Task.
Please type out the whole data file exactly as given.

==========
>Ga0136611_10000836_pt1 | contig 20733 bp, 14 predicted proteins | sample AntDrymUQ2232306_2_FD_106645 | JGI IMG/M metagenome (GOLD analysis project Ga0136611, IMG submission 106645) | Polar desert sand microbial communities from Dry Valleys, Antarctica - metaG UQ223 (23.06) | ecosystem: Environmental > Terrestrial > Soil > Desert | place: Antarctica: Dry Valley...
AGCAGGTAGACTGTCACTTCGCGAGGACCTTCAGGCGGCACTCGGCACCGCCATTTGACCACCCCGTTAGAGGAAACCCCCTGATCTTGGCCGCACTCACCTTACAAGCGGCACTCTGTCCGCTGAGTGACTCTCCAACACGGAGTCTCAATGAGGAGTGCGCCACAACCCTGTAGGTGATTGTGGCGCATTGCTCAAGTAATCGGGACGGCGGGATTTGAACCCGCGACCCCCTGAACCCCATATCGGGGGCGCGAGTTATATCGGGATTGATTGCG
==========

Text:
>Ga0136611_10000836_pt1 | contig 20733 bp, 14 predicted proteins | sample AntDrymUQ2232306_2_FD_106645 | JGI IMG/M metagenome (GOLD analysis project Ga0136611, IMG submission 106645) | Polar desert sand microbial communities from Dry Valleys, Antarctica - metaG UQ223 (23.06) | ecosystem: Environmental > Terrestrial > Soil > Desert | place: Antarctica: Dry Valley...
AGCAGGTAGACTGTCACTTCGCGAGGACCTTCAGGCGGCACTCGGCACCGCCATTTGACCACCCCGTTAGAGGAAACCCCCTGATCTTGGCCGCACTCACCTTACAAGCGGCACTCTGTCCGCTGAGTGACTCTCCAACACGGAGTCTCAATGAGGAGTGCGCCACAACCCTGTAGGTGATTGTGGCGCATTGCTCAAGTAATCGGGACGGCGGGATTTGAACCCGCGACCCCCTGAACCCCATATCGGGGGCGCGAGTTATATCGGGATTGATTGCG